Changes to Obscenity Laws

 

Of course, given the number of provocative pieces of art extant today, it's clear that America's obscenity laws have undergone some major revision since the time of Commonwealth v. Sharpless.  Courts have become substantially more relaxed with the definition of obscenity because community standards have significantly changed since the early 19th century.  The court has consistently held that community standards are the overall arbiter of what is and is not considered obscene at a particular time and place.

Community for Creative Non-Violence v. Reid

Community for Creative Non-Violence v. Reid

 

Community for Creative Non-Violence v. Reid

 

This 1989 case explored the relationship between artists and the people who commission works from them.  United States copyright law treats works differently that are created as “works for hire” rather than joint works or which are produced by an artist without having been hired.  The controversy over Community for Creative Non-Violence v. Reid arose when a non-profit group changed how they intended to use a work of art, and the creator of the artwork was not in favor of the plan.

 

The Sculpture and the Dispute

 

The Community for Creative Non-Violence was an organization dedicated to helping the homeless and creating sometimes provocative works of advocacy to raise awareness of homelessness in the United States.  The CCNV hired a sculptor, James Reid, to create a sculpture to further their mission.

 

Reid's sculpture was called “Third World America,” and featured a nativity scene in which the Holy Family were replaced by homeless individuals around a warm grate.  “And Still There Is No Room At the Inn” was written on the pedestal that would support the sculpture.  The CCNV gave Reid input on what they wanted the sculpture to look like, but Reid still had a great deal of creative freedom and control in the specific implementation of the sculpture.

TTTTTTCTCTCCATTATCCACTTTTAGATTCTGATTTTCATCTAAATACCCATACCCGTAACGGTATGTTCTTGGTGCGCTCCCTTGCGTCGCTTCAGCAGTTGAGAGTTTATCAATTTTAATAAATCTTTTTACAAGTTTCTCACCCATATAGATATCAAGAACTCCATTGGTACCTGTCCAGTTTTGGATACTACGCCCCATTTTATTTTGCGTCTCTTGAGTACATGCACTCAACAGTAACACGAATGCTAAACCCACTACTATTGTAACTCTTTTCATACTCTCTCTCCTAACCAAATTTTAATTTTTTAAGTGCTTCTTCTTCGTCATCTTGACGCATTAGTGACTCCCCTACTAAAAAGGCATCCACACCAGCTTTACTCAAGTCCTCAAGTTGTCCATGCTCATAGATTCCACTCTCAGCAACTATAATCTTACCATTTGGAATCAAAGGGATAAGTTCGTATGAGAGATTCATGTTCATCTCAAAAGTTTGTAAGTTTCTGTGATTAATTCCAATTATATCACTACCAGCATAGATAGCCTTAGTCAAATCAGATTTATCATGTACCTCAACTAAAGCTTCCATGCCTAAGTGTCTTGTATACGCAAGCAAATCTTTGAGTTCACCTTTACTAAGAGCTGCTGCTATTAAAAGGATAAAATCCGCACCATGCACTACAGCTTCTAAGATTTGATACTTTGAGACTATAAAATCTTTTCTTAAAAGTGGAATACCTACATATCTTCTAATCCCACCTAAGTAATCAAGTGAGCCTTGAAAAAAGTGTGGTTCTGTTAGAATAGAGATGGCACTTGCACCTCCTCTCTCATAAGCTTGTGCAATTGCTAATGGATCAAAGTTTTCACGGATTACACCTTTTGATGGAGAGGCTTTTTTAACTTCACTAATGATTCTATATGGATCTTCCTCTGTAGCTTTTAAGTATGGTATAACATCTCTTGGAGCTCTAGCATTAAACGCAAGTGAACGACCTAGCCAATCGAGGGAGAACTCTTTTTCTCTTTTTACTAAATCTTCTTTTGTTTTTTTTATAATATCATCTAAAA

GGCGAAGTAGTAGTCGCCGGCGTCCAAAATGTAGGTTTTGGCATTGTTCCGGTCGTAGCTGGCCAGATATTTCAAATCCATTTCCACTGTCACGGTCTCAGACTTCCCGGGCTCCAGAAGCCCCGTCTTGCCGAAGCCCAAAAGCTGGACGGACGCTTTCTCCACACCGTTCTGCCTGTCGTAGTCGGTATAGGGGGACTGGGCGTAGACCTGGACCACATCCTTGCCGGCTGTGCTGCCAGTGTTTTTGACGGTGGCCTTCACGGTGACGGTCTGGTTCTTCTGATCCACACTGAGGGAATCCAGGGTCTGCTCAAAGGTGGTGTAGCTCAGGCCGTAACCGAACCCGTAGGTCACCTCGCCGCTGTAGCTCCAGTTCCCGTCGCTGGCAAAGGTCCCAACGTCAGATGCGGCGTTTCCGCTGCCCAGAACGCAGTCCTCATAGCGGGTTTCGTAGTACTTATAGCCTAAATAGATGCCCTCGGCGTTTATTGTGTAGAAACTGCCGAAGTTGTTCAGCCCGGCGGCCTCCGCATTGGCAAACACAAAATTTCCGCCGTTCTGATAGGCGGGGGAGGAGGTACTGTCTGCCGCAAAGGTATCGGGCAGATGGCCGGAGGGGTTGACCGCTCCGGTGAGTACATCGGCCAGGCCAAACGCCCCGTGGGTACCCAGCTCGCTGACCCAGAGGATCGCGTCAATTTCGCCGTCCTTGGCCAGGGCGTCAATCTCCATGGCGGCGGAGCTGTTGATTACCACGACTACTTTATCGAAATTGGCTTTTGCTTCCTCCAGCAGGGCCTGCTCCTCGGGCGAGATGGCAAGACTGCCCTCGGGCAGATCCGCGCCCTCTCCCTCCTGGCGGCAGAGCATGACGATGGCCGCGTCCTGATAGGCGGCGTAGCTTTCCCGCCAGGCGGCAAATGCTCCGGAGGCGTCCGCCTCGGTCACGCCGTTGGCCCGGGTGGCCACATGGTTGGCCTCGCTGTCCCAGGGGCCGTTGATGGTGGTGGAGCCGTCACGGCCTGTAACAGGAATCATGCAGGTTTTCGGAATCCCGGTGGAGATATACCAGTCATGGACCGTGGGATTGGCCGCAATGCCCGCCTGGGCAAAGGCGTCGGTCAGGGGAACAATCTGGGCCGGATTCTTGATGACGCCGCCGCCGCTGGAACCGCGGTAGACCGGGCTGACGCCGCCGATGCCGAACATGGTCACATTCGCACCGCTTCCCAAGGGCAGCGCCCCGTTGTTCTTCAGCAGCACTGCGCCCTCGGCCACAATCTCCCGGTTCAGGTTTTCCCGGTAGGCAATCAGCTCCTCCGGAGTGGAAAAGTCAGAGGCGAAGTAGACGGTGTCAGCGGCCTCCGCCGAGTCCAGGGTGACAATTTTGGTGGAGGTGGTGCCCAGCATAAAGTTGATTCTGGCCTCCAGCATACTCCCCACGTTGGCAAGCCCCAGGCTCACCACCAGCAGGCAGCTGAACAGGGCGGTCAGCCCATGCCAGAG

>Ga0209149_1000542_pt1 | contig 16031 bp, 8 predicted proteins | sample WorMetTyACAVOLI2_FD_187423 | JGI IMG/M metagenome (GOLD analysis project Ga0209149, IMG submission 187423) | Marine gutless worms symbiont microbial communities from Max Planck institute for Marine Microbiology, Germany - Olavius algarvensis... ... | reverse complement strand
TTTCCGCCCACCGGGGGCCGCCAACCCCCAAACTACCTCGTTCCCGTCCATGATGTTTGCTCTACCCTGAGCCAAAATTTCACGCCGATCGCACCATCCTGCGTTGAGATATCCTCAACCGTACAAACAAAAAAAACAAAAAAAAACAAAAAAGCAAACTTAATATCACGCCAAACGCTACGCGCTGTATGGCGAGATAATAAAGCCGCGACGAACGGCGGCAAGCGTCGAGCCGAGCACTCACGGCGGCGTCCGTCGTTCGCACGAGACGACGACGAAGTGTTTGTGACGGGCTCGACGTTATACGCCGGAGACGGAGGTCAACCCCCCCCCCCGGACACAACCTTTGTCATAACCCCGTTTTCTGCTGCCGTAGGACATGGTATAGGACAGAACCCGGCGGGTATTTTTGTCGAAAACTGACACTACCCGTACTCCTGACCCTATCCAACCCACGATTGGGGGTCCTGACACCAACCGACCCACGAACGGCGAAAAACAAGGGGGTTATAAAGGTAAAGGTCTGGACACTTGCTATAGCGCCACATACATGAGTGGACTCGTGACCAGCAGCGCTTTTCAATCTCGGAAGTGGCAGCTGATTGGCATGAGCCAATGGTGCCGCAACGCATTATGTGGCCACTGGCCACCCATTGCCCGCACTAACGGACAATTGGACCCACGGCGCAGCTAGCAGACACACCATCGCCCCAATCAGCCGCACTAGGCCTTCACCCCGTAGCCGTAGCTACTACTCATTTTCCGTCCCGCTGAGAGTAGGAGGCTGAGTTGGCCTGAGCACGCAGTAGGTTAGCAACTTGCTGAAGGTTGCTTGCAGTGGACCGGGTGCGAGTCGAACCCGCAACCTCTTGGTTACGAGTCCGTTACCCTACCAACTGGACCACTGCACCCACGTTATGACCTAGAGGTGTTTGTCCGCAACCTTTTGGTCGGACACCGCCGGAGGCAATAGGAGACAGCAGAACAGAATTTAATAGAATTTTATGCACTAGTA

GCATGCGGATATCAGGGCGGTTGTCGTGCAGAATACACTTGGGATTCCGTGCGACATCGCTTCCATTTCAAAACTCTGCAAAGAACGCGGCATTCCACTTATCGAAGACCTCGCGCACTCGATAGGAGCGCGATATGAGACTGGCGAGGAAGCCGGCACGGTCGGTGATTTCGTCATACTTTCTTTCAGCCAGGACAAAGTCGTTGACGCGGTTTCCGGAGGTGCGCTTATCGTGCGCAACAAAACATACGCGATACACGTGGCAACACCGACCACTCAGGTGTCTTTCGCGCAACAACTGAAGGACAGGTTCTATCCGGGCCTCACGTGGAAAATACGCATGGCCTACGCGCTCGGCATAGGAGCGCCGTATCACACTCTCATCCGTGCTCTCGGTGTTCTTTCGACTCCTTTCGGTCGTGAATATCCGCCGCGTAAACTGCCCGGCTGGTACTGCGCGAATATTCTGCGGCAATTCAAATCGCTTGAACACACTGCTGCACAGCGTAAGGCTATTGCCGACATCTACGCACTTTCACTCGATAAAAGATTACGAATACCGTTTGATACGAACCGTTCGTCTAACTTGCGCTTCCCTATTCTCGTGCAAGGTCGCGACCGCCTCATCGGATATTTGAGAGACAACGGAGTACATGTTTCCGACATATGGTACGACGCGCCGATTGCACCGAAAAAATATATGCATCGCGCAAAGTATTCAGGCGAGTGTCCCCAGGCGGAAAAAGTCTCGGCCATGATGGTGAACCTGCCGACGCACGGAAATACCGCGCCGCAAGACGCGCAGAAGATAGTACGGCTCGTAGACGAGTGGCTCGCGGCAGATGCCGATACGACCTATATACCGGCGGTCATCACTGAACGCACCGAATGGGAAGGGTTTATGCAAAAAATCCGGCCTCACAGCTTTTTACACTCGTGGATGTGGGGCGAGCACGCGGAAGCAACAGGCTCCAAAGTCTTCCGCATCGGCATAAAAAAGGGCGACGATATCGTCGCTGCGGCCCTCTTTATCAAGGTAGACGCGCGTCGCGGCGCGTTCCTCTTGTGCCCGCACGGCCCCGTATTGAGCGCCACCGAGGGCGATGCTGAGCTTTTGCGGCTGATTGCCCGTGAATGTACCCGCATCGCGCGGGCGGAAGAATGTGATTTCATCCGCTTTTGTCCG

When Reid finished, he was paid, but the CCNV announced a change to their plans for the sculpture.  Rather than keeping it in a single location, as Reid had been told, the sculpture would now begin a multi-city tour.  Reid decided he wanted the sculpture back, as this had not been the original agreement and he had artistic objections to the tour.

 

Work for Hire and Creative Control

 

Community for Creative Non-Violence v. Reid hinged on the question of what constitutes a work for hire.  In United States copyright law, works for hire are the property of the employer, not the person who created the work.  For example, a reporter who writes a news story does not maintain control over the news story, because it is a work for hire.

 

Supreme Court Decision

 

The Supreme Court examined several work for hire precedents, and in the case of Community for Creative Non-Violence v. Reid decided that the sculpture did not in fact qualify as a work for hire.  In essence, the Supreme Court ruled that Reid had acted much more like an independent contractor than an employee.  He had his own tools and sculpture studio (rather than having had those things provided by CCNV), and had maintained creative control throughout the creation of the sculpture.